Medieval Monday: Labors of January

winter-snowball-fightWinter had tightened its grip, and the most important labor of January was staying warm! With only hearth fires for heat, the cold was a very real danger for everyone, but especially the young, the elderly, and the poor. There were still several feasting days to be celebrated, which continued to be a blessing for those who needed help getting through winter. January 6th, the day after Epiphany, was the Feast of the Three Kings. Christian tradition was often blended with agricultural ceremonies rooted in pagan tradition, even though the Church frowned on these practices. The plow and distaff, symbols of male and female societal roles, were both honored. There might be plow races, or processions though villages. The plows might also be pulled around a bonfire to bring good luck for the new year. Actual plowing could not begin until after Candlemas (February 2nd) which was the Feast of the Purification of the Virgin Mary. At that point, the winter respite from the fields was officially over, and they were tilled in preparation for spring planting.

harvestingclayThere were other things to do during the month of January. On the coldest days, medieval people completed any type of work that could be done indoors. Spinning thread, weaving, repairing hunting and fishing nets, making utensils, and repairing or sharpening tools were among them. With spring not so far into the future, all the necessary farming equipment would need to be in working order. On milder days, people could do some outdoor work, such as gathering firewood, mending fences, pruning vines, or using a hoe to harvest clay from riverbanks.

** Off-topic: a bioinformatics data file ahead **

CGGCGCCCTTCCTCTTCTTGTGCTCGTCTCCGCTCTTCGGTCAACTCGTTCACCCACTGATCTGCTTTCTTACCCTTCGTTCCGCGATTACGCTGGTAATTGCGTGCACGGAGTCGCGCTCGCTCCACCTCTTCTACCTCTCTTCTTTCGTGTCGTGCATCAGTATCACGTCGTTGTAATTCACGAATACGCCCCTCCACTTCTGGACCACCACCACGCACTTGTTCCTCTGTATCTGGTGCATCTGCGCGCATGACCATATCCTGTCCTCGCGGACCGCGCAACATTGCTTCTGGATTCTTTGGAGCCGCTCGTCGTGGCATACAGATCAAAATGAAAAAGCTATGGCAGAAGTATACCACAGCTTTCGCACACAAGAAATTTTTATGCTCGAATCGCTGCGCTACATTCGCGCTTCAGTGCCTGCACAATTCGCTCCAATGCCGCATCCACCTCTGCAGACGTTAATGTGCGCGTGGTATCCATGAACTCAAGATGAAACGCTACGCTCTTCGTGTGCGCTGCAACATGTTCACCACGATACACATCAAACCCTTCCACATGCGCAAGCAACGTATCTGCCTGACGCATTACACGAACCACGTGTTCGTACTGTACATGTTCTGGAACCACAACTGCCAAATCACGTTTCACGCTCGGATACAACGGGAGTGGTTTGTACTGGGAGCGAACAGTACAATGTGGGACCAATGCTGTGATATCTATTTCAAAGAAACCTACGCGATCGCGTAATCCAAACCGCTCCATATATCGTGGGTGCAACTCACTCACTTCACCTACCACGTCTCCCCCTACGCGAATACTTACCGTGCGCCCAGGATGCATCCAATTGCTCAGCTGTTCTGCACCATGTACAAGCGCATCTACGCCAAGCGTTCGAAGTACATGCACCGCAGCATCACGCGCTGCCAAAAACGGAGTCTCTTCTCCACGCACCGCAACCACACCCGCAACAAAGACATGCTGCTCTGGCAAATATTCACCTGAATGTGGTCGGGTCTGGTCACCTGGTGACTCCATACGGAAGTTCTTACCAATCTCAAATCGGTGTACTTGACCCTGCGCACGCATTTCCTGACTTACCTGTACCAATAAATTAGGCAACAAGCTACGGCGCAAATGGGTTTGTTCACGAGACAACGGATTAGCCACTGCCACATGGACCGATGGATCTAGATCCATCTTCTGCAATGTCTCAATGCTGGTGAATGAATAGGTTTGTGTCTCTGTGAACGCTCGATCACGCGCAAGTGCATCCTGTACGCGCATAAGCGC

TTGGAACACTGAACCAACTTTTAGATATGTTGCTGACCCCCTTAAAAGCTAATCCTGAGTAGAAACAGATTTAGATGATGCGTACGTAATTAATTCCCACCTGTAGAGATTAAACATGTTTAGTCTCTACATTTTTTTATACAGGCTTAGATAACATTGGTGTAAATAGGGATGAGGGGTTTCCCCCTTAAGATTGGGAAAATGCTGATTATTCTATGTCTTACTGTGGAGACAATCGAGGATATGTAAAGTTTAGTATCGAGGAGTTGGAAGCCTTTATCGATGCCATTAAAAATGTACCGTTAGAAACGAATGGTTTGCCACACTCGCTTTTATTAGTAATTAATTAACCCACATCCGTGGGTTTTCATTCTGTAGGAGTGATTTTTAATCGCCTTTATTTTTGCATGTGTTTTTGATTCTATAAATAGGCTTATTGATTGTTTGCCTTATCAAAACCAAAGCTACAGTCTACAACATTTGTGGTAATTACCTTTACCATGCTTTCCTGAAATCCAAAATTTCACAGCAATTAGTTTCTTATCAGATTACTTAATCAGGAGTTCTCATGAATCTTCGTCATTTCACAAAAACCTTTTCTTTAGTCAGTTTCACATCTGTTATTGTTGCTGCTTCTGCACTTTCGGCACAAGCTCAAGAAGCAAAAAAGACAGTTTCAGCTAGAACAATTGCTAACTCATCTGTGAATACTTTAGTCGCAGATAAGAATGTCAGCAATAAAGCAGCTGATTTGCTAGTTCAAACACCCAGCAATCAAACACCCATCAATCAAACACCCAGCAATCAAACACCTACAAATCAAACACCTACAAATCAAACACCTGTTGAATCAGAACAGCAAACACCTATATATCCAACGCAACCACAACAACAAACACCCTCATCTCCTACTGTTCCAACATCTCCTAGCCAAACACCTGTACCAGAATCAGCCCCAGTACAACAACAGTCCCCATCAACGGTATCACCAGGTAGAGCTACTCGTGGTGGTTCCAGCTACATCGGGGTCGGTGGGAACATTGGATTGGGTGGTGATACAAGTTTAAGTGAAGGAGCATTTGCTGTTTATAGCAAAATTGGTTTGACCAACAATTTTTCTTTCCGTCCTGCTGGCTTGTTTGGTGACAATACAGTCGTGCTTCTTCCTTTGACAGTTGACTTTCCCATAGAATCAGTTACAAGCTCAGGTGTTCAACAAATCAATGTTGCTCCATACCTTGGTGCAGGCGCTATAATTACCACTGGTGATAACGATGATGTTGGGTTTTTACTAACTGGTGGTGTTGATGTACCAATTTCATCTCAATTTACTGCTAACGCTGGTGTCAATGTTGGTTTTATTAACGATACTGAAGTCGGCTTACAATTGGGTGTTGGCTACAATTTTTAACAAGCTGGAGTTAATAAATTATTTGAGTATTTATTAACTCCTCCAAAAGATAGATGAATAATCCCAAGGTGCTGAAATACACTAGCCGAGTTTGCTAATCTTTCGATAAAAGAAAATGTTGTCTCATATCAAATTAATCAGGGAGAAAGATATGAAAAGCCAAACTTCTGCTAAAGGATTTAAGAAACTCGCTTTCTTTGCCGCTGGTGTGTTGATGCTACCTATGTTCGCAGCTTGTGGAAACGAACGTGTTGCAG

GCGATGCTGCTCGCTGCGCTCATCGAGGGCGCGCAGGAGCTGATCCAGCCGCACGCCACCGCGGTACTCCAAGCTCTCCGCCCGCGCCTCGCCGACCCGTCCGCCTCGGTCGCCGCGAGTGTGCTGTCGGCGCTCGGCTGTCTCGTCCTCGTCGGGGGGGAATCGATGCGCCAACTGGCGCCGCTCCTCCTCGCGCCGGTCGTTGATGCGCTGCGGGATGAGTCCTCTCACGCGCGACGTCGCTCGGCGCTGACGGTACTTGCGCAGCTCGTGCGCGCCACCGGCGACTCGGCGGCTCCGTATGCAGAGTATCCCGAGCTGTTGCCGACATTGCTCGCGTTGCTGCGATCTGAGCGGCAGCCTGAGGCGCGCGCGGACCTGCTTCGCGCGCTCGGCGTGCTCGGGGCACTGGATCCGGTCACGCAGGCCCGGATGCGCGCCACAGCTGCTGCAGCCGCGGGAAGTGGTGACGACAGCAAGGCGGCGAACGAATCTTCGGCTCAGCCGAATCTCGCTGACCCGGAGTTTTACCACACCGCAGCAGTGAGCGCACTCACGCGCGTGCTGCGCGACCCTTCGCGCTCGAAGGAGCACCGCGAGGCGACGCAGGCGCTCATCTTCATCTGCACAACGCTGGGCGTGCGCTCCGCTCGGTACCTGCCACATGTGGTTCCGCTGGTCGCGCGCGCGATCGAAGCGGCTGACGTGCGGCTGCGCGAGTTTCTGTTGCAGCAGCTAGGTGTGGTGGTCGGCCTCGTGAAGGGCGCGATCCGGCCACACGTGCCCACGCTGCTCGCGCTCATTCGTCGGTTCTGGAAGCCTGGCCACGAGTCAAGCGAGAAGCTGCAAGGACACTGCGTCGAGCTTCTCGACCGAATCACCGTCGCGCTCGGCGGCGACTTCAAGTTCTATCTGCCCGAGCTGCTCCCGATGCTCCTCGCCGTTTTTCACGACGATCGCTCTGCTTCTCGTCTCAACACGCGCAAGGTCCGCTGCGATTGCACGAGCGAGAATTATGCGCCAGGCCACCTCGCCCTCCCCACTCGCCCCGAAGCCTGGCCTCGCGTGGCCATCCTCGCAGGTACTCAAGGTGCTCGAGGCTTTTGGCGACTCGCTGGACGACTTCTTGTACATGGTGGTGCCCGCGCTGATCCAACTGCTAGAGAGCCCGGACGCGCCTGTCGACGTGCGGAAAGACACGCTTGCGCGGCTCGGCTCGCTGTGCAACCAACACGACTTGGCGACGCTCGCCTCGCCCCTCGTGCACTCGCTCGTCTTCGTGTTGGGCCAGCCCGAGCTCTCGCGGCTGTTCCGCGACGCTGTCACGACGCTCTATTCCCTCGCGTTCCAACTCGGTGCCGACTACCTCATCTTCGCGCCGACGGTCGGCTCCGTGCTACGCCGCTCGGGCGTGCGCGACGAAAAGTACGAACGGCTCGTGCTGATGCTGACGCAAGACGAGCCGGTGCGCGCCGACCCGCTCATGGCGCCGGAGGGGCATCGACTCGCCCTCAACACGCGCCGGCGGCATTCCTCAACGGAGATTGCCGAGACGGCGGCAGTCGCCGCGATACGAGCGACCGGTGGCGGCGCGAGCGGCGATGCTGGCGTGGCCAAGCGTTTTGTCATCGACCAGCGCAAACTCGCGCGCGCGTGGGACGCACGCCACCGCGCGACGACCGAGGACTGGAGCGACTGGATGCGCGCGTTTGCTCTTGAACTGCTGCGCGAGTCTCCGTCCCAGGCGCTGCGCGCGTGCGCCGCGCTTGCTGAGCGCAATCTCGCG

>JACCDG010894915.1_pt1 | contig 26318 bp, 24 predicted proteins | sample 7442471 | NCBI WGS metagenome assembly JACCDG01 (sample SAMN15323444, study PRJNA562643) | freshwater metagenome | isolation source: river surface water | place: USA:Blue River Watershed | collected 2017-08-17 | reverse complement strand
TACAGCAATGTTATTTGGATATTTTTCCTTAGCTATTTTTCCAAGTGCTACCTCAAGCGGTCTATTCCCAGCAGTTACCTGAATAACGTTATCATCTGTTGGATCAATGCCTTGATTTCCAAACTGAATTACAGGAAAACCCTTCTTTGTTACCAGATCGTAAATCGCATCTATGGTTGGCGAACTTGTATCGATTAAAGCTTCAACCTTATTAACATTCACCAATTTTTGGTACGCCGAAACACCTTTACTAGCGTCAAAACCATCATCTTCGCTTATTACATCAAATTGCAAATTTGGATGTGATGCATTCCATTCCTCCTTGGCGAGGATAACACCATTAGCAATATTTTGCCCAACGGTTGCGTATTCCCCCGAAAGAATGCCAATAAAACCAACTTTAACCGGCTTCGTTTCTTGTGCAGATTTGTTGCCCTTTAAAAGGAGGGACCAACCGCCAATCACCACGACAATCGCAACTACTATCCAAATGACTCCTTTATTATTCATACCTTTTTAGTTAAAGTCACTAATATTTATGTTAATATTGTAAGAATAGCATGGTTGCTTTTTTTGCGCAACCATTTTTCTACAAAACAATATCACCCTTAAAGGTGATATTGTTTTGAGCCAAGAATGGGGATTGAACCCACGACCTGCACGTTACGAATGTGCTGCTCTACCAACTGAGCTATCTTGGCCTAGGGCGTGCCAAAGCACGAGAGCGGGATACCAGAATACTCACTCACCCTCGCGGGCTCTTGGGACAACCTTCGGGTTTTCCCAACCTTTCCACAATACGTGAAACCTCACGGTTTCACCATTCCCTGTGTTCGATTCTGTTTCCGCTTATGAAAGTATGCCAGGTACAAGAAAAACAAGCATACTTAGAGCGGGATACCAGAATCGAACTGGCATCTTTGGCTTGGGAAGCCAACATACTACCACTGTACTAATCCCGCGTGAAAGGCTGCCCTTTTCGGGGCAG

A Fantasy Tip from History: Travelling Books

Today I’m sharing a fascinating post from Nicholas C. Rossis’ blog. It is especially interesting to me since traveling tomes play a significant role in my own book series. Enjoy!

book-boxMy Kindle has a couple of thousand books in it. Yes, thousand. Its size? Smaller than most of my books and small enough to fit my jacket’s inside pocket. Nowadays, we barely spare a thought for the amazing fact that we can carry with us more books than an entire library contained mere decades ago.

And yet, books needed to travel in the past, too. In fact, whether in their owner’s backpack, on wagons or in boats, medieval books were keen travelers. Longer works carried ideas across Europe, disseminating the sciences, spreading romances and passing on historical narratives. Short texts were committed to memory, by troubadours for example, but longer texts had to travel in the form of ink and parchment or paper. So, how did these treasures survive a long and arduous trip?…

Source: A Fantasy Tip from History: Travelling Books

Medieval Monday Index

Looking back, I have nearly a year of Medieval Monday posts behind me, can you believe it?! For the start of 2017 I thought it might be fun to take a glance back at posts you may have forgotten or missed, and at the same time create a much needed index. For those of you who might use these as a general resource, an index will make it easier to find information on specific topics of interest. I will add this post to my menu and keep it up to date as I write new ones each week.

Want to know more on a particular topic, but don’t see it here? Make a suggestion! I’m up for the challenge. 🙂

Labors of the Months




April: (Still to come)

May: (Still to come)






November, part 1:

November, part 2:



How things were made

Baking bread:

Boat making:

Bowl carving:

Building and oven:

Coin striking:


Spinning thread:


Timber (making wood beams with hand tools):



A Year on the Farm:  Tales from the Green Valley Documentary Series

February (Food, Music, Construction, Caring for Livestock, Weather):

March (Food, Caring for Livestock, Brewing, Threshing, Winnowing, Milling, Games):